A growing number of people — from students, to faculty members, to parents, to legislators — have expressed firm opposition to the disastrous Affordable Excellence model, including Board of Visitors (BOV) members Helen Dragas and Edward Miller.
Despite persistent attempts by some BOV members and the administration to mislead the UVA community and obscure the negative impact of the new model, the story is becoming clear: we face yet another crisis in governance at UVA.
Here is a point-by-point refutation of the Affordable Excellence model:
Point 1: The Affordable Excellence model “will make a UVA education more affordable for 70% of Virginia families.” (Statement from Pres. Sullivan)
The 70% statistic does not describe students currently attending UVA — it applies to the general population of Virginia In other words, 70% of Virginia households have an annual income of less than $100,000. The UVA population does not reflect households across the state or country. In fact, the average UVA household income is two to three times that of the average national household income.
This statistic also obscures the fact that only 13% of UVA students are Pell grant recipients. As the New America Foundation said in a recent report describing high tuition/high aid models, “The fact that UVA continues to be one of the least socioeconomically diverse public colleges in the country should serve as a cautionary tale in the debate over the privatization of public higher education.”
Point 2: The Affordable Excellence model will enable UVA to “make only moderate increases tied to inflation each year, both for in-state and out-of-state students.” (Statement from Pres. Sullivan)
“Moderate increases” means the Board of Visitors is anticipating that they will raise tuition by 2.5% (predicted inflation) plus 1% each year for the next several years. That’s a minimum 3.5% annual increase (see slide 10). And remember: these increases are compounded each year. After the second $1,000 step increase kicks in for Affordable Excellence for the class of 2020, tuition and fees for in-state students will be close to $16,000. It will only be a few years before tuition and fees hits $20,000 — with no end in sight.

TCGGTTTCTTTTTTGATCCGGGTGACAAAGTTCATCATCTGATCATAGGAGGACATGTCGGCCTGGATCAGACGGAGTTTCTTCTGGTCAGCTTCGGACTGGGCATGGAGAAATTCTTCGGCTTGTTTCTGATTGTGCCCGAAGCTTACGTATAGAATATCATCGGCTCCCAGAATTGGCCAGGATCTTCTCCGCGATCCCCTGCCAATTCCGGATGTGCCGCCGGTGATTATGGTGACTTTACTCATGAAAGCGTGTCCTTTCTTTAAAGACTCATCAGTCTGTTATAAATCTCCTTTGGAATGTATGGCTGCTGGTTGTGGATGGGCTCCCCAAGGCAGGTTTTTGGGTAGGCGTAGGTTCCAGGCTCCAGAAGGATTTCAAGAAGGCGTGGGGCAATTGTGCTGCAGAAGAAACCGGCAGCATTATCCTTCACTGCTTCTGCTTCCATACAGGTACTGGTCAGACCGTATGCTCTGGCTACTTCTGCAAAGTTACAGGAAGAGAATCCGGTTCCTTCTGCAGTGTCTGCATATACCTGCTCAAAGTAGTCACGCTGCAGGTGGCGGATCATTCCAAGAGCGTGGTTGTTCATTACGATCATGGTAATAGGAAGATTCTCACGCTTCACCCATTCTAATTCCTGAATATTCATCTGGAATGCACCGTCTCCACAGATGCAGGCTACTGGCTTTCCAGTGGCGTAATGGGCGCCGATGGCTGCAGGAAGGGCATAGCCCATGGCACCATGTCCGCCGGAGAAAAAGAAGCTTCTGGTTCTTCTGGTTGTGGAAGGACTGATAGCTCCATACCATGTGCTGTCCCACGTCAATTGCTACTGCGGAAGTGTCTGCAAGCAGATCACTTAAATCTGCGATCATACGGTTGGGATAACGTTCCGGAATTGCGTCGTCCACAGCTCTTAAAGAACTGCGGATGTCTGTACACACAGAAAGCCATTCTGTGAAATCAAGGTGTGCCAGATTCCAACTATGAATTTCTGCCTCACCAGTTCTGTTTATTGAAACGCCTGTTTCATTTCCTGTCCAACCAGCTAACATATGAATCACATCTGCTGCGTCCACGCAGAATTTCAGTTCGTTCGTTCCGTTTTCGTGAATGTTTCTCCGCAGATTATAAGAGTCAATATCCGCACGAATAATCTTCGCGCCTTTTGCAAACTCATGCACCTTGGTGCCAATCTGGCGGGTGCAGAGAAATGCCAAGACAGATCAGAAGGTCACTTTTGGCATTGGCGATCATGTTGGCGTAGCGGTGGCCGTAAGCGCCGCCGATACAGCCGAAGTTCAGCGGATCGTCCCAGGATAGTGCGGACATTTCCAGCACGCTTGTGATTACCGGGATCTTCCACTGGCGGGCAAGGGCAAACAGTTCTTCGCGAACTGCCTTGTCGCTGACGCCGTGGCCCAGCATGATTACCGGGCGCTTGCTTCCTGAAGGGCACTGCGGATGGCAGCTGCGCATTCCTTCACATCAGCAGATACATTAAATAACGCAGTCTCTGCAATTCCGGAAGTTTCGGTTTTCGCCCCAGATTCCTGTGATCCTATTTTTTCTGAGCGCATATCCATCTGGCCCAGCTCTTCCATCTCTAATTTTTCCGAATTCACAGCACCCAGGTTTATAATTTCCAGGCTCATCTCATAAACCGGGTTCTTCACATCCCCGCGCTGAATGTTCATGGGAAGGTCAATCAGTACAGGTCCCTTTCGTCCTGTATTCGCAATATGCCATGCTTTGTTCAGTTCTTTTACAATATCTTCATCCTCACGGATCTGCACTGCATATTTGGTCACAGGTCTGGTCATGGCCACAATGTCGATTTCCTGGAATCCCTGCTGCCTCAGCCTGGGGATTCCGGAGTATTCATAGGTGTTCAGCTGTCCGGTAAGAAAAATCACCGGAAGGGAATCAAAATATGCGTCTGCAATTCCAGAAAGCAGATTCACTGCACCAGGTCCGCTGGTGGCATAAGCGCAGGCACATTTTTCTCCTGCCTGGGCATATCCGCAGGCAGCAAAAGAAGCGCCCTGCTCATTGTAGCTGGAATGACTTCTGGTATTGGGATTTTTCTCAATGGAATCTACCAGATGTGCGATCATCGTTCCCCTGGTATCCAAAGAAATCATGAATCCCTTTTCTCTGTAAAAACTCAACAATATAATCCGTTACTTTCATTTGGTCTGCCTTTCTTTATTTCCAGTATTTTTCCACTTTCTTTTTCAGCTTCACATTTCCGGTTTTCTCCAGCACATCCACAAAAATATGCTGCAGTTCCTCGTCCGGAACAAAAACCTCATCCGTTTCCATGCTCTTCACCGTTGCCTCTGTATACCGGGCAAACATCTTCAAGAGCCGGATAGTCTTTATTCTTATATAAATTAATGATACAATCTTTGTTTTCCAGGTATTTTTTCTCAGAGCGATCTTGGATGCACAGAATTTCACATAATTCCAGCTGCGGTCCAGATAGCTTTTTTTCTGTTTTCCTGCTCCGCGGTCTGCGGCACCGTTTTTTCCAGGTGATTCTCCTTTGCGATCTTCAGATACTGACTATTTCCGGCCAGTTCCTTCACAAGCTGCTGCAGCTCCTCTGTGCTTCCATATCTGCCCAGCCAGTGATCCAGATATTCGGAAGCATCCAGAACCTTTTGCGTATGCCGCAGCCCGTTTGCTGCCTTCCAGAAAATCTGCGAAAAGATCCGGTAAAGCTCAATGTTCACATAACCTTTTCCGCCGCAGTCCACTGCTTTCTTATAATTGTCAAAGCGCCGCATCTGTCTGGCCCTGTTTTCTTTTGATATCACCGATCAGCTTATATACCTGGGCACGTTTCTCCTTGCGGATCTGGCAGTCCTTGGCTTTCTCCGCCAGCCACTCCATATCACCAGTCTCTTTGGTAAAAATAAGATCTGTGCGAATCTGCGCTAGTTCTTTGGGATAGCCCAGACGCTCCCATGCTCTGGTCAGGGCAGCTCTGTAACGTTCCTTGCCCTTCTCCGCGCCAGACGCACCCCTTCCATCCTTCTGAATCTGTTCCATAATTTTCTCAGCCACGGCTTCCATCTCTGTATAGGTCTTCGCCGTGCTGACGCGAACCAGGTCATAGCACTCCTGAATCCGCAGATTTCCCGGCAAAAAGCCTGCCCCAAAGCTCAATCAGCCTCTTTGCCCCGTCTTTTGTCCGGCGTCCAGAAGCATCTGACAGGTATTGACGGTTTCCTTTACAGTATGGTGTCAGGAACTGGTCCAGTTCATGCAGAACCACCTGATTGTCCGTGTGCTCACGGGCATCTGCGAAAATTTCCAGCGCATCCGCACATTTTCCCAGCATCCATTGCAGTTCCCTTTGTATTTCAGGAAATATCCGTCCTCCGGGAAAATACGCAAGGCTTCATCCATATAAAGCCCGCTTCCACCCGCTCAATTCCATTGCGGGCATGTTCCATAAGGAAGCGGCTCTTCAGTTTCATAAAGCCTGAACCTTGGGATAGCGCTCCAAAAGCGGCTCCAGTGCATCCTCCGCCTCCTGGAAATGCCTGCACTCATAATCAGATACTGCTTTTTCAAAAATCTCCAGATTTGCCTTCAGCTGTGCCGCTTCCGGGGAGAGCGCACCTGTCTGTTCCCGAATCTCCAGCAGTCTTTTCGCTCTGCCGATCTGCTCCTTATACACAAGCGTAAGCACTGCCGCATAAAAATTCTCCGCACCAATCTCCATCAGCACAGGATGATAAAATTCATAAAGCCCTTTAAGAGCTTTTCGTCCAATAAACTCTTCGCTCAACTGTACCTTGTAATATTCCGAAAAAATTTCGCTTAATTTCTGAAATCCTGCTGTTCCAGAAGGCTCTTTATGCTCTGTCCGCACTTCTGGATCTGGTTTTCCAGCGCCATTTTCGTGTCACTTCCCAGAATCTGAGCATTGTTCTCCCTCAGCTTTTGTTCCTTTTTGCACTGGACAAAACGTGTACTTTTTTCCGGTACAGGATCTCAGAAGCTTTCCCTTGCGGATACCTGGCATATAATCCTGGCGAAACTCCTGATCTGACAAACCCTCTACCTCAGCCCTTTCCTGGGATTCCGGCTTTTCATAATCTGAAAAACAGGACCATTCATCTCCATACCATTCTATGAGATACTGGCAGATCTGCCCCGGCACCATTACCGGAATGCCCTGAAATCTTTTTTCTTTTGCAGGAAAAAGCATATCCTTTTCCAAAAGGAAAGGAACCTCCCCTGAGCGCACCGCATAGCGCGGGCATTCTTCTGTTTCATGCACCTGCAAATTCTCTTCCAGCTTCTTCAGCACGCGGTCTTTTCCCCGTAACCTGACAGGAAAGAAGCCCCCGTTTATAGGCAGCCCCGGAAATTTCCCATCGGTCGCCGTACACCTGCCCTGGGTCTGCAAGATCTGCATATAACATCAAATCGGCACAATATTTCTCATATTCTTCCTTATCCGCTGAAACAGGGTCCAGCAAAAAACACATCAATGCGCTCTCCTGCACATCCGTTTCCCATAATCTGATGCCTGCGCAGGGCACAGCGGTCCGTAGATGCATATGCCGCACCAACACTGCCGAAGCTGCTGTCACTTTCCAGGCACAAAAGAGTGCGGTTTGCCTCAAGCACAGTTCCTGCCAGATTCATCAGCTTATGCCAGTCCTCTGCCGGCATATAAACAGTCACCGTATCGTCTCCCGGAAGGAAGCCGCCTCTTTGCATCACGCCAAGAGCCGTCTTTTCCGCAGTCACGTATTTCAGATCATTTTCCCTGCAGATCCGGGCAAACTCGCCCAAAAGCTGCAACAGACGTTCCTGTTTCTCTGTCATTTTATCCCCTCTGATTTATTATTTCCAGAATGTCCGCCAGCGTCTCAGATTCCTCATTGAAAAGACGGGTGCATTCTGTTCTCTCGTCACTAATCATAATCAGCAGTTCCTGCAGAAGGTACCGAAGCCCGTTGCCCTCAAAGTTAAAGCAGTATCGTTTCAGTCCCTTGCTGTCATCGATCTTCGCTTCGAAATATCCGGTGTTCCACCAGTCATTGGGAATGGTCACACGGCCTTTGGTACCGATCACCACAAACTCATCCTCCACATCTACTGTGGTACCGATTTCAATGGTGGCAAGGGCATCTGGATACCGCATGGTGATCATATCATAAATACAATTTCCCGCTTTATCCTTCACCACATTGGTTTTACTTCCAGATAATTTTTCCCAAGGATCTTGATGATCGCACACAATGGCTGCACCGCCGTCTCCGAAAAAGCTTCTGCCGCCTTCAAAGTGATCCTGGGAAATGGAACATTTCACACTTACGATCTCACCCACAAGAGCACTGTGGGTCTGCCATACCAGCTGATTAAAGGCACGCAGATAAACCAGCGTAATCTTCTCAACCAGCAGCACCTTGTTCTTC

Point 3: The Affordable Excellence model will ensure tuition predictability. (Finance Subcommittee, Slide 10)
True, for those who can pay. UVA states that tuition guarantees are available for students at a “reasonable premium” (slide 10). Wealthy students who are able to afford the premium will have a fixed price for four years, but what about the rest of us?
Also, this premium doesn’t cover all schools. If you enroll in UVA and decide to transfer to Batten, let’s hope they don’t jack up tuition 38% like they did in March.
Point 4: The Affordable Excellence model will increase socioeconomic diversity. (VP Marcus Martin)
False. Sticker shock is a huge factor in students’ decision to attend college and which college they will attend. If tuition keeps going up, it will deter more and more low and middle-income students from applying to UVA. Students don’t want to go to a school where high tuition is a given but financial aid isn’t. As we saw with the massive cuts to AccessUVA in 2013, aid can be eroded at the whims of the BOV.
At the University of Michigan, a high tuition/high aid model was implemented and low-income enrollment plummeted while wealthy enrollment skyrocketed. The same happened at Miami University of Ohio. Higher ed expert Thomas Kane estimates that each $1,000 increase in tuition decreases the attendance rate of low income students by an estimated 5.2 percentage points more than middle-income and wealthy students.
Point 5: An endowment of $1 billion will fund the current level of grant aid to low-income students. (Finance Subcommittee, Slide 11)
This endowment has not been established. And if the BOV plans to raise that much money, why wouldn’t they apply it to lowering the cost of attendance (or even making UVA free)? High tuition/high aid is an arms race where the ‘aid’ component will never be able to keep up.
Because UVA invests its endowment in the stock market, the next economic crash could cause UVA to cut any aid it would have provided. This was one of the BOV’s stated reasons for cutting AccessUVA in 2013.
Point 6: The Affordable Excellence model will work because UVA has need-blind admissions and meets 100% of financial need. (Affordable Excellence Website)
False. Because the theory behind Affordable Excellence is that wealthy students will foot the bill for increased aid, that means aid is dependent on having a consistent number of wealthy students in attendance. If fewer wealthy students enroll, aid will dry up.
And though UVA does technically meet 100% of need, it meets a significant amount of this need with loans. Allowing students to accrue thousands of dollars in debt is not “meeting need.”
Increasing affordability and decreasing debt is an admirable goal. However, the mechanism that the BOV has established to reach that goal does not work. Rather than further pursue a failed policy, the BOV could increase affordability for everyone by lowering tuition. It’s that simple.
Here’s what needs to happen to increase affordability:
- UVA needs to lower tuition. Period.
- UVA needs to reprioritize its budget, putting affordability and quality education first. This means swanky new dorms, private jets and bloated administrator salaries have to go.
- The Virginia General Assembly needs to allocate more funding to higher education. Students and families need a commitment from the state.
- The Virginia General Assembly needs to close tax loopholes for corporations. Virginia has one of the lowest corporate tax rates in the country — it hasn’t been raised in 43 years. This money could be applied to higher education.